There are several kinds of heuristics out there that you can use to estimate distance, but we’ll start with the Manhattan heuristic. This heuristic is only considered admissible — meaning that it never overestimates the distance in reaching the target — in a grid system in which the search can only move up, down, left, or right.
To get the heuristic estimate, we need to:
- Measure the distance between the two vertices’
xpositional values and between their
- Return the sum of the
Define a function
heuristic() with two parameters:
In the function body, create a variable
x_distance and set it equal to the absolute value of the target’s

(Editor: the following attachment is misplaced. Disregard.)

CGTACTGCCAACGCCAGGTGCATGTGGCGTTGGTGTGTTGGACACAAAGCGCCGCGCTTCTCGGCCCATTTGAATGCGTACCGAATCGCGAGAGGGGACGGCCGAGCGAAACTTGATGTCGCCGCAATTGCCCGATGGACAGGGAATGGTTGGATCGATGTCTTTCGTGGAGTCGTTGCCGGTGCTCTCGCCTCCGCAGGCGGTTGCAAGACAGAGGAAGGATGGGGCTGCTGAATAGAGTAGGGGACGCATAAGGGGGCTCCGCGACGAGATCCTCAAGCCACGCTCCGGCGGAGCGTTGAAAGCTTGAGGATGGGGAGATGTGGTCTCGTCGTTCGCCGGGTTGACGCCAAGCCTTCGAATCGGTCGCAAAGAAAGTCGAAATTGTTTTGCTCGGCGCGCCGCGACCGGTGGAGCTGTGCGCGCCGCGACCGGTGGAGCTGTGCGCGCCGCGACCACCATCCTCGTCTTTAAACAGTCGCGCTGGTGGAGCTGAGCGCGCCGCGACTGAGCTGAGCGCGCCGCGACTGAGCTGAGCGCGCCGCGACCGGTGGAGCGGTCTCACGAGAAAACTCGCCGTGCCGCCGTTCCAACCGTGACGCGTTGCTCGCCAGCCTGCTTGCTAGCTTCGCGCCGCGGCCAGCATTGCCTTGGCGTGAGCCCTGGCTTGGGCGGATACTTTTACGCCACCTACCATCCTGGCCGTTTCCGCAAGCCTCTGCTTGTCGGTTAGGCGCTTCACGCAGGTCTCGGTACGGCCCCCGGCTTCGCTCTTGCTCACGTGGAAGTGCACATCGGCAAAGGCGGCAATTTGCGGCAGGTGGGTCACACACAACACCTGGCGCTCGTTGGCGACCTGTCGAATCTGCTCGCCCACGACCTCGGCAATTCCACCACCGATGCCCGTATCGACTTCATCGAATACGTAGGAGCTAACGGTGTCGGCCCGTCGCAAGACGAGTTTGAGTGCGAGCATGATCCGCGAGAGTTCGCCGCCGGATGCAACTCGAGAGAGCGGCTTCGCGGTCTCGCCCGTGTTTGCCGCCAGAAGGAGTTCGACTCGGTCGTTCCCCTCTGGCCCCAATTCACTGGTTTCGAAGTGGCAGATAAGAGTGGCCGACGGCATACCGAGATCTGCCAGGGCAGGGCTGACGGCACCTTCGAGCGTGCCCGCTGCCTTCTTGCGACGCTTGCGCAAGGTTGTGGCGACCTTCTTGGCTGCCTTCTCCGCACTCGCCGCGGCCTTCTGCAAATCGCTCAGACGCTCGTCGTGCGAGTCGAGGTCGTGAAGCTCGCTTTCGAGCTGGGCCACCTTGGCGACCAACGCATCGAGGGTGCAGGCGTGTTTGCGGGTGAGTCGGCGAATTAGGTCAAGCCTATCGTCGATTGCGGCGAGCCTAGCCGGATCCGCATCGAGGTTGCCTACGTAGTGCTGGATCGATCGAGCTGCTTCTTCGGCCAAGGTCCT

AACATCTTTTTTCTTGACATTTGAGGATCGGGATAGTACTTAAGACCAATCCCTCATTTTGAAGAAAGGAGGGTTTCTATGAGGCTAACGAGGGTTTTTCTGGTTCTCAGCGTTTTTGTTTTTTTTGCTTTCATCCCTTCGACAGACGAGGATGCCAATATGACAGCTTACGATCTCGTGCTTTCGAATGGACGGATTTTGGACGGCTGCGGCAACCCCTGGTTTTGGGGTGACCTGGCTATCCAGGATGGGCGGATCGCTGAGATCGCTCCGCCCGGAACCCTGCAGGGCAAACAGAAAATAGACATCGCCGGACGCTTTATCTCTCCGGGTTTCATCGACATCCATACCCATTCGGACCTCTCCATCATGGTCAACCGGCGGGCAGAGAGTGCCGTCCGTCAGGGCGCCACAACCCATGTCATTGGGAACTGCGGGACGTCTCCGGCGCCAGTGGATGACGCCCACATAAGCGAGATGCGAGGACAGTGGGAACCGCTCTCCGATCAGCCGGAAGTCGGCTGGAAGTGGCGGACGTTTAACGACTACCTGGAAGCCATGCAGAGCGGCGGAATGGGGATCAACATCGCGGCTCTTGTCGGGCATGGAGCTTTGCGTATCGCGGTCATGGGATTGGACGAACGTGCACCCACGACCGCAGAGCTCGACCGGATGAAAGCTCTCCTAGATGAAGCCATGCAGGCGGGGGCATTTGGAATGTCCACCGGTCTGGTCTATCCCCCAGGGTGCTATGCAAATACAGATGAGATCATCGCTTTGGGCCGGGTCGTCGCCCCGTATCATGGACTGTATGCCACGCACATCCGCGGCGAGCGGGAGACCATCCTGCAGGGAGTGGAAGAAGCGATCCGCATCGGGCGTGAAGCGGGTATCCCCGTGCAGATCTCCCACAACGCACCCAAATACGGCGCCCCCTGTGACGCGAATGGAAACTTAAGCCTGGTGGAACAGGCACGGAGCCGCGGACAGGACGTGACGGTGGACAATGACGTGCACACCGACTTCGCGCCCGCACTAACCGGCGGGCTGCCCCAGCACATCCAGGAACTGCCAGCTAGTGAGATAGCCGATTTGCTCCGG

x value subtracted from
Create a variable
y_distance in the same way.
Return the sum of
y_distance from the function.
Time to add the heuristic into
a_star() so that distance is factored in!
Go to the line of
new_distance is defined. Set
new_distance equal to the sum of:
- an invocation of
targetas arguments (this estimates the distance between
Congrats! You’ve implemented A* using the Manhattan heuristic.
Try calling the function on the graph provided find the best path from Penn Station to Grand Central Station in Manhattan!